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I think I’m too young to have such a strong sense of nostalgia, but I can’t help it. Other than the advances in technology (I wouldn’t give up my iPod, high speed Internet, or cell phone), things seemed so much better during my teenage years in the early ’90s. Music was more authentic. You could still see music videos on MTV. The only reality TV show was the “Real World” and it actually had some social relevancy as opposed to being an all-out sleaze fest. Oh, and we had an Oxford-educated president instead of a warmongering moron. Yeah, good times.

You know what else was had its glory days in the early ’90s? The Spindle in Berwyn’s Cermak Plaza. It was making a cameo in “Wayne’s World,” not being disrespectfully dismantled under the cover of darkness for the sake of corporate greed. When I found out about this in May, I was just as upset as my mother had been about the covert destruction of Meigs Field.

The Spindle sculpture went up in 1989, a year after I moved to the area. My brother and I were 8 and 10 at the time and we adored the Spindle, especially the little, red VW Bug on top. We understood that the sculpture was kind of tacky and maybe this sort of thing was why Berwyn got mocked so badly by Svengoolie on the “Fox Kids Club.” But it was still a piece of art, an extremely unique piece. And art being destroyed so Walgreens can have a drive-through pharmacy sickens me.

A while back when the Save the Spindle effort began, I was talking to a Berwyn business owner about the development in Berwyn. He said, “Well, now that Forest Park is the new Oak Park, Berwyn wants to be the new Forest Park.”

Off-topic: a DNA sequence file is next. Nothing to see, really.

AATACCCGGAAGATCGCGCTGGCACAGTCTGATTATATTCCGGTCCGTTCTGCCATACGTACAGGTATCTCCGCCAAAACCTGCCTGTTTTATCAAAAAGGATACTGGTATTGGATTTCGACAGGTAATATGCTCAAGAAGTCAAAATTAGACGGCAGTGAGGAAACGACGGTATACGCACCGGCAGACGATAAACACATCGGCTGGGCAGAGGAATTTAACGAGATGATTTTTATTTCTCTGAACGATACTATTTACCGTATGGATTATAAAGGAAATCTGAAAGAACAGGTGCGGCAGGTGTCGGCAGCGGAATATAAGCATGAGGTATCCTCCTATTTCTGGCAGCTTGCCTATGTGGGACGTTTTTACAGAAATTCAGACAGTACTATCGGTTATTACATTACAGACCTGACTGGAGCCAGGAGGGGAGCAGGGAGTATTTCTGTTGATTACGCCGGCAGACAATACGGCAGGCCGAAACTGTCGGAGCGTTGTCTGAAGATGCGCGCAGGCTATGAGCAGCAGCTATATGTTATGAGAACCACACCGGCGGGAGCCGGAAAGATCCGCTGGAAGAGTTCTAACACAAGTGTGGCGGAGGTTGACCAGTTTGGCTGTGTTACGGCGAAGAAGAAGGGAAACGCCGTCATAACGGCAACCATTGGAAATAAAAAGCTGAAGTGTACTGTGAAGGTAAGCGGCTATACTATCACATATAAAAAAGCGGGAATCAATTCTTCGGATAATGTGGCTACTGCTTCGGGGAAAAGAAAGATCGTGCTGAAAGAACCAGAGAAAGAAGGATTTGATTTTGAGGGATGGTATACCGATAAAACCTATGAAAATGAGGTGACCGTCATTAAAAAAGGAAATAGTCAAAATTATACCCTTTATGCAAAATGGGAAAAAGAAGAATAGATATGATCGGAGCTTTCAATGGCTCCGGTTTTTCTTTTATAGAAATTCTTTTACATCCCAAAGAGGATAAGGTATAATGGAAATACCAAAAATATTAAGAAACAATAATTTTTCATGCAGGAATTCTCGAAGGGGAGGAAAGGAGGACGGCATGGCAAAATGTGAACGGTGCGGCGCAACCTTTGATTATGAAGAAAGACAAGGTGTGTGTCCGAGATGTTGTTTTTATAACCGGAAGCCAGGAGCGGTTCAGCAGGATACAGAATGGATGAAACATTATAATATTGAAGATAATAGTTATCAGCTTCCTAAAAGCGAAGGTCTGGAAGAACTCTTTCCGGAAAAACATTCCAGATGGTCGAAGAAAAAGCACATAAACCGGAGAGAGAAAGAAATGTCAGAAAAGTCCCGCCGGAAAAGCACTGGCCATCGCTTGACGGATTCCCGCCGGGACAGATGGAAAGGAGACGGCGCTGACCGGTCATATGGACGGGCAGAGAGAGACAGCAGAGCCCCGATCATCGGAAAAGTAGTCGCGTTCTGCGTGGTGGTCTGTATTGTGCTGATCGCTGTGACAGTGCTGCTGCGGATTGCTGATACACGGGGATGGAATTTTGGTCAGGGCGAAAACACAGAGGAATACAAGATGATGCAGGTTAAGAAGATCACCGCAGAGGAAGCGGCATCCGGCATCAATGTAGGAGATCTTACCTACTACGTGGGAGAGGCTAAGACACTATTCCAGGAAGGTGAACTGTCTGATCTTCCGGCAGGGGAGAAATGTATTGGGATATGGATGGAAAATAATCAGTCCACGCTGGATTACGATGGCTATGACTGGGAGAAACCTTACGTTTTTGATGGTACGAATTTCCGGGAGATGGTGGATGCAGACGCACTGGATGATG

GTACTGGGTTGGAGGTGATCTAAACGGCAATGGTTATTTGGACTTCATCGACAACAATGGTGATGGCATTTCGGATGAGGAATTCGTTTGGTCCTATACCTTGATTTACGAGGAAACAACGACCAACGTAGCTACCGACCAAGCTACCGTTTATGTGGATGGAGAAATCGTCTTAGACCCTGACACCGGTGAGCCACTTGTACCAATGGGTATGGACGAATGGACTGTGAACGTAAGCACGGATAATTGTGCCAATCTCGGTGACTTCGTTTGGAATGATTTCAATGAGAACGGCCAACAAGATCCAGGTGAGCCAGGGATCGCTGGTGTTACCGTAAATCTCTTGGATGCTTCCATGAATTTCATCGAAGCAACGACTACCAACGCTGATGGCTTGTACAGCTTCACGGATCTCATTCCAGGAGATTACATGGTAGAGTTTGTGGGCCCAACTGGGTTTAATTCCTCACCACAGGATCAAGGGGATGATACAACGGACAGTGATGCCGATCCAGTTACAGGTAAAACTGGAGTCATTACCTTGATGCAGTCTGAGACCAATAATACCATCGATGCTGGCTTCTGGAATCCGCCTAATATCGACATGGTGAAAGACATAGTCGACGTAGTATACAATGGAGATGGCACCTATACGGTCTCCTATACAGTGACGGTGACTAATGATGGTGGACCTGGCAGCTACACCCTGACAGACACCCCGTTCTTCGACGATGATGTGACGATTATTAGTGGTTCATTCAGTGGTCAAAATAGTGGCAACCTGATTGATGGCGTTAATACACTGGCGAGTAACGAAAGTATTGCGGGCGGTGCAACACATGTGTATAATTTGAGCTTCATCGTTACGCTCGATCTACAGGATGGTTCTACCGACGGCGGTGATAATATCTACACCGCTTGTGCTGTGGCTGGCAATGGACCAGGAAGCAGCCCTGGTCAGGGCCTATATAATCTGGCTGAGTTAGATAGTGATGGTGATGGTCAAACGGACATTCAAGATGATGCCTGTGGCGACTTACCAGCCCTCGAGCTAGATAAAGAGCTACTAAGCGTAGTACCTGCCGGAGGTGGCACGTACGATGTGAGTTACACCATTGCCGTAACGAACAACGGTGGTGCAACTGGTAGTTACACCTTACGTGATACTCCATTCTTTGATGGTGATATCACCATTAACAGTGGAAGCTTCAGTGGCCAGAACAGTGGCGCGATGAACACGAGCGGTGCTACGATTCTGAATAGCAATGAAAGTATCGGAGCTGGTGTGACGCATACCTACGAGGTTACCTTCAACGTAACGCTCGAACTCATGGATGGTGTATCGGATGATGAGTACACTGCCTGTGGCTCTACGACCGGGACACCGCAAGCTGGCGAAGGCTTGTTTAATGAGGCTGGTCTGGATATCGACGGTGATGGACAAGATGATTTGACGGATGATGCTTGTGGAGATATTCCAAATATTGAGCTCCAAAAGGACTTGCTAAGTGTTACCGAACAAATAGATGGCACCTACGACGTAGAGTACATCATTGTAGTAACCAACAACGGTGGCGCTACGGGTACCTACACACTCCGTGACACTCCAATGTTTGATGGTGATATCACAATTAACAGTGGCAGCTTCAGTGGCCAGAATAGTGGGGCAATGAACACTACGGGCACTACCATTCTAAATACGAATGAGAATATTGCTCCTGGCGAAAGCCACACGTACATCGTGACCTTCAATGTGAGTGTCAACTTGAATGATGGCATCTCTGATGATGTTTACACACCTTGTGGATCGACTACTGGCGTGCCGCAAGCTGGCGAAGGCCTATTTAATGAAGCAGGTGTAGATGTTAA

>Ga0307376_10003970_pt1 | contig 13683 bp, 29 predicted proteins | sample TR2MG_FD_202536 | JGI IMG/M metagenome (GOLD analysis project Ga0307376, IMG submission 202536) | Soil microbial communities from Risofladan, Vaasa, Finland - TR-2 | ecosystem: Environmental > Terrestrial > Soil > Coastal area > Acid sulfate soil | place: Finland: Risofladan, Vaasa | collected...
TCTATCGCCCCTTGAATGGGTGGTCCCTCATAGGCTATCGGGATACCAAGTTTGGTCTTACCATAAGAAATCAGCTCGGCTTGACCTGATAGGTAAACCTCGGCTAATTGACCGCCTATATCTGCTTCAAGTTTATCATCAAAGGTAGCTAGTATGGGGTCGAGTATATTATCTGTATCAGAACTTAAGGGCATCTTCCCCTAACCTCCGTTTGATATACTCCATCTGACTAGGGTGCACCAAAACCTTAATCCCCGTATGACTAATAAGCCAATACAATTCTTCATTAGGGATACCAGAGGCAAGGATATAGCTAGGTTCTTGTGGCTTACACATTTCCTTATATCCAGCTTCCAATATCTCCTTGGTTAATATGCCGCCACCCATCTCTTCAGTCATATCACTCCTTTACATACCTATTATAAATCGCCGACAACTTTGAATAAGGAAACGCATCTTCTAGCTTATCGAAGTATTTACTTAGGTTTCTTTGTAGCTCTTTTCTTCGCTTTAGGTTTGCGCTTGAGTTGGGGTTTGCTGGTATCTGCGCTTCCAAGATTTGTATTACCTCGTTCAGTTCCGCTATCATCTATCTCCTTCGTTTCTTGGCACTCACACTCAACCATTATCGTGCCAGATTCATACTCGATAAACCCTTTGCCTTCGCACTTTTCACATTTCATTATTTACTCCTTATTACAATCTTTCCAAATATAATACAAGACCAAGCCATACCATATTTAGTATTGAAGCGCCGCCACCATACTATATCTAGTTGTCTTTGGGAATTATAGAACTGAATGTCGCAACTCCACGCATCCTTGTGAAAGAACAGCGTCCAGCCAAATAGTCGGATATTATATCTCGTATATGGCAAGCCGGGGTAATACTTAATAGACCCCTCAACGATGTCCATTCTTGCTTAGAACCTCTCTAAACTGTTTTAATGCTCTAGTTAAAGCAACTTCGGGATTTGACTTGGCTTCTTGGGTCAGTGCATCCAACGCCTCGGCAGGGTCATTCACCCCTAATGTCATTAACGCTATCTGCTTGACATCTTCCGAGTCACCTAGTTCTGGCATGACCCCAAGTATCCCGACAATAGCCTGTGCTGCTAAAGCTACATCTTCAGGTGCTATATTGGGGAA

Interesting. Not sure if that’s really true, but it got me thinking about the ways in which Forest Park has developed. Personally, I’m quite proud of it. We didn’t sell out and try to lure a bunch of corporate businesses; we’ve attracted a lot of amazing, unique, independently-owned businesses. We’ve got quite the reputation for dining now, as evidenced by our win in the Chicago Tribune’s “Best Neighborhood Dining” survey.

And I don’t think we’ve mimicked Oak Park. If so, wouldn’t all the bars be banished from Madison Street? Instead they just got classier, which admittedly I’m a little mixed about. I like the new Healy’s, but I preferred the ambience of the old Healy’s. I’m a fan of dives.

I still miss Ambrosia’s and don’t think those nicer places that attempted to replace it were all that great. But for the most part I feel like the only real landmark from my childhood that has been lost here was the Forest Park Mall. I know it wasn’t wonderful, but I liked it much better than the strip mall that replaced it. And now that I live two blocks away from it, I really wish that movie theater was still there.

Yep, I’m pretty nostalgic. I sound like the retired folks that made my afternoons bartending at the Beacon so delightful. I loved hearing their tales of what used to be located at such-and-such intersection, and I have no shame about becoming a curmudgeon before I turn 30. However, I will add an addendum to my “only technology is better now” statement. Forest Park is better and I look forward to seeing how it continues to evolve. Just don’t fault me for missing a few things.

Stephanie is the author of “I Wanna Be Your Joey Ramone” and “Ballads of Suburbia.” She’s a proud Forest Parker who holds a master’s in fine arts degree from Columbia College Chicago. She loves to hear from people through her Web site www.stephaniekuehnert.com.